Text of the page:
Over the five-year period between 2018–2023, European financial services companies have shown a strong preference for divisional CEOs, whereas TMT companies have been more likely to appoint COOs and CFOs.

The proportion of “leapfrog” CEOs — those who have not previously been in one of the most senior executive roles — has halved in Europe since 2022 to 10%.

Most new CEOs in Europe were appointed from four “last mile” roles

53%

Promoted from a divisional CEO role

10%

Promoted from CFO

10%

Promoted from a COO or president role

10%

“Leapfrog” appointments from below the C-suite

Remaining appointments came from a range of other roles.

Why do CEOs leave?

In 2021, 28% of departing CEOs resigned under pressure, whereas in 2023, only 10% of departing CEOs resigned. The remaining 90% were reported to have retired or stepped down for roles elsewhere.

Since the onset of COVID-19, there has been a steady and notable increase in the average age of newly appointed CEOs, with 18% over 60 at the time of appointment, a historical high. We saw a similar increase in average age of CEOs appointed in the wake of the Financial Crisis, suggesting that deeper experience may have been a factor in some appointments. CEOs appointed to financial services companies had the highest average age of any sector, an average that has increased from 50 to 57.5 years since 2019.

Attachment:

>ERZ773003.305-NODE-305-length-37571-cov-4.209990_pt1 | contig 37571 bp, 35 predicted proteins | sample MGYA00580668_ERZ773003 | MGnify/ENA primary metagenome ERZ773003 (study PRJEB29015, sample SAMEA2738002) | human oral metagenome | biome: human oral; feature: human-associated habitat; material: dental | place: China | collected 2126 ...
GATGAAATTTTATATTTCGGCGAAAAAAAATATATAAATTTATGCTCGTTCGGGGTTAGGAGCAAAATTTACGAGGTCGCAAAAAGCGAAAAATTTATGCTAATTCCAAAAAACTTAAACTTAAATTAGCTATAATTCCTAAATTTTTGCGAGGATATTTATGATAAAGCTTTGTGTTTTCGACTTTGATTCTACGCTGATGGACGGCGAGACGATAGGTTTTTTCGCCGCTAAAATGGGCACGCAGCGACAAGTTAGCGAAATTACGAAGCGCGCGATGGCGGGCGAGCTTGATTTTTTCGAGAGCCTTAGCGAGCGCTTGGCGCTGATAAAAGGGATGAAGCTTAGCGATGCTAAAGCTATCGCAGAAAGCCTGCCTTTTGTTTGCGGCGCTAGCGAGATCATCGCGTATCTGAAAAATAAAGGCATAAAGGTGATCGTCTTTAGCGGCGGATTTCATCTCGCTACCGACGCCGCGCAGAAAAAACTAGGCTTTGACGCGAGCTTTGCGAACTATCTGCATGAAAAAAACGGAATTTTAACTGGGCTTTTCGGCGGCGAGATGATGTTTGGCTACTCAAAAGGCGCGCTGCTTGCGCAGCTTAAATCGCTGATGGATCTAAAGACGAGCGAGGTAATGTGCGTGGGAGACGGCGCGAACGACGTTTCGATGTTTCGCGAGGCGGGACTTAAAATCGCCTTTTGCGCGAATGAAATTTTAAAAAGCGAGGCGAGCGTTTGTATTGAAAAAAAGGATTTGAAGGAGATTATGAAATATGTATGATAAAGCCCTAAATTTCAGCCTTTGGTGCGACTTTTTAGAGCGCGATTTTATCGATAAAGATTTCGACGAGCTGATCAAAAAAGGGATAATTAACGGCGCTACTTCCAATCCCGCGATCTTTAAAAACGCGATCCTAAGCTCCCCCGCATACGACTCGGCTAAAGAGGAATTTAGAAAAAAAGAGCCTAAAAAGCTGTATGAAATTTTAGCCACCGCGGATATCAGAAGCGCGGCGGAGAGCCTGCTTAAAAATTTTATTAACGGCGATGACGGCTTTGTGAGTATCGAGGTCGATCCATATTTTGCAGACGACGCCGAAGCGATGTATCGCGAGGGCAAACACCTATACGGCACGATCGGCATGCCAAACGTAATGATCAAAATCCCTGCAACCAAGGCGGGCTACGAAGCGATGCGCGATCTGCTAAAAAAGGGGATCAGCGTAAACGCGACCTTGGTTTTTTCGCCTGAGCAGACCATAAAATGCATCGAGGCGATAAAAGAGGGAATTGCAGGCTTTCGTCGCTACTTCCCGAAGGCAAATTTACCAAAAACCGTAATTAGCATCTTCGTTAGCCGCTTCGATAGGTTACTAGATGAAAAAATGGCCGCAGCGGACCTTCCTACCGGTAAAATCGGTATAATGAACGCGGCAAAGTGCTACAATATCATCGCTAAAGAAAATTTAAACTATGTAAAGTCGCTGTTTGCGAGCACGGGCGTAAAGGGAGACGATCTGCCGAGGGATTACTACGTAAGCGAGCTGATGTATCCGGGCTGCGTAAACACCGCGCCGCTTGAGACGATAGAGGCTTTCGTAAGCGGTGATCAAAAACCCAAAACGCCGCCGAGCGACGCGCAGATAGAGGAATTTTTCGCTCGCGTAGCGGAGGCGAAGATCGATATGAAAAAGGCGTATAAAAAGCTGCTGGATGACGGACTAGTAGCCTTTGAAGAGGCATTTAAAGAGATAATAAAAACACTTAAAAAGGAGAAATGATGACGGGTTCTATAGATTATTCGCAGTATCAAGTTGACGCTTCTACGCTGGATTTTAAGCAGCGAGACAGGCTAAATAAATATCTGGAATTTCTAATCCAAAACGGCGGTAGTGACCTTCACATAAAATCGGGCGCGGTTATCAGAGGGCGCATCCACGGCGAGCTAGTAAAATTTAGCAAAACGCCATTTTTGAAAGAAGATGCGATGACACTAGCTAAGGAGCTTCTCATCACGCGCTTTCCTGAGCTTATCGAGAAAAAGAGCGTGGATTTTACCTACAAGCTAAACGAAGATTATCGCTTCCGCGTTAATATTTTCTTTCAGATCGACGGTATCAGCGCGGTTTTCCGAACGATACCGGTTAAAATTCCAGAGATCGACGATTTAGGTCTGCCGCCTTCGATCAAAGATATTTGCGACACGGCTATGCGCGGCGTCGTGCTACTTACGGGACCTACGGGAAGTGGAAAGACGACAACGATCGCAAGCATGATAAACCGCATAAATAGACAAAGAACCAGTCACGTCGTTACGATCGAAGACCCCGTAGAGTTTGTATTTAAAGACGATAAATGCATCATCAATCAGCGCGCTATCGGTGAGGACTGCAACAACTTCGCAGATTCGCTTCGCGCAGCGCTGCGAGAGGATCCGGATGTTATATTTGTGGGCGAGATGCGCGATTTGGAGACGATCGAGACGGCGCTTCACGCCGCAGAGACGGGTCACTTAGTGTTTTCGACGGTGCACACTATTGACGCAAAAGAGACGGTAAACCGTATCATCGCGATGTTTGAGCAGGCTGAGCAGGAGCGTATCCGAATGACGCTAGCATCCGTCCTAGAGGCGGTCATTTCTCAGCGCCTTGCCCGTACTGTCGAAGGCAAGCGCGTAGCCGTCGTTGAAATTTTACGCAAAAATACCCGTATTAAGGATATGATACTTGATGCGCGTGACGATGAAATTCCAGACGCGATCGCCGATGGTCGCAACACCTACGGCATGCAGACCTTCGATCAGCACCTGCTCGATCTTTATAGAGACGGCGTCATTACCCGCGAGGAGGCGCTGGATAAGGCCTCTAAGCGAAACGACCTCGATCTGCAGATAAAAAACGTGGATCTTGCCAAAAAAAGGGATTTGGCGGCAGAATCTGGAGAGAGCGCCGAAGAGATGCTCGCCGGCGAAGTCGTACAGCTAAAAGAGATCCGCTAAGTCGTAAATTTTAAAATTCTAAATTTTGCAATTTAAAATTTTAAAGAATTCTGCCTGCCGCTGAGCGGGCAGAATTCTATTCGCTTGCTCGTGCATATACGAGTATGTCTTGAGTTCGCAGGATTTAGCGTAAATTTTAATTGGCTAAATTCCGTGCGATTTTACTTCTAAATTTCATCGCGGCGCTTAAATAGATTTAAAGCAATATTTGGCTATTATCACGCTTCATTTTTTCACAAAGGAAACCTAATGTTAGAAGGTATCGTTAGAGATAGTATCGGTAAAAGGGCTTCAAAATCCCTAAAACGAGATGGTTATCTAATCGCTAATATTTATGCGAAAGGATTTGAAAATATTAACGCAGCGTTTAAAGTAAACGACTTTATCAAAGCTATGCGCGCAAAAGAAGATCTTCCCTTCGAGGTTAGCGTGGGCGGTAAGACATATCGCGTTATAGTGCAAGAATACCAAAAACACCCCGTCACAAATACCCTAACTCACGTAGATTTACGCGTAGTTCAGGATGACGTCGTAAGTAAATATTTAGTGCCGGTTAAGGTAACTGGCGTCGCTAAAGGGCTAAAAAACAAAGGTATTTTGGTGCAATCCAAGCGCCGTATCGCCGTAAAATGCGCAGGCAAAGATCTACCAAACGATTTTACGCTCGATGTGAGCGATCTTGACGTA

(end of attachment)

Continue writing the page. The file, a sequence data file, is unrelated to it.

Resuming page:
Average age at appointment
 
 
 
 
 
 
 
 

The average tenure of departing CEOs remains high despite peaking at 9.7 years in 2022. Consistent with other data in this report, it would appear that many of the CEOs who stayed on longer due to the pandemic are only now stepping out of the role. Likewise, the average age of departing CEOs also remains historically high at 59.9 years after a similar peak in 2022.

Average tenure of departing CEOs
 
 
 
 
 
 
 
 

2023 was the first year since 2010 that none of the newly appointed European CEOs in our sample also assumed the role of chair at their start date1; in 2022, 18% of CEOs did so. This is evidence of a longer-term trend towards separating the roles both sides of the Atlantic. It is interesting to note that a growing number of boards in the US have appointed an executive chair to work alongside the CEO and smooth the transition from a long-time CEO to an internal candidate or to provide continuity following an external CEO appointment.

1  Thomas Glanzmann, who had been appointed as chair at Grifols in February 2023, assumed the role of CEO three months later.

Related Insights

Our analysis of CEO transitions, tenure and backgrounds among S&P 1500 companies, including breakdowns by large-, mid- and small-cap companies.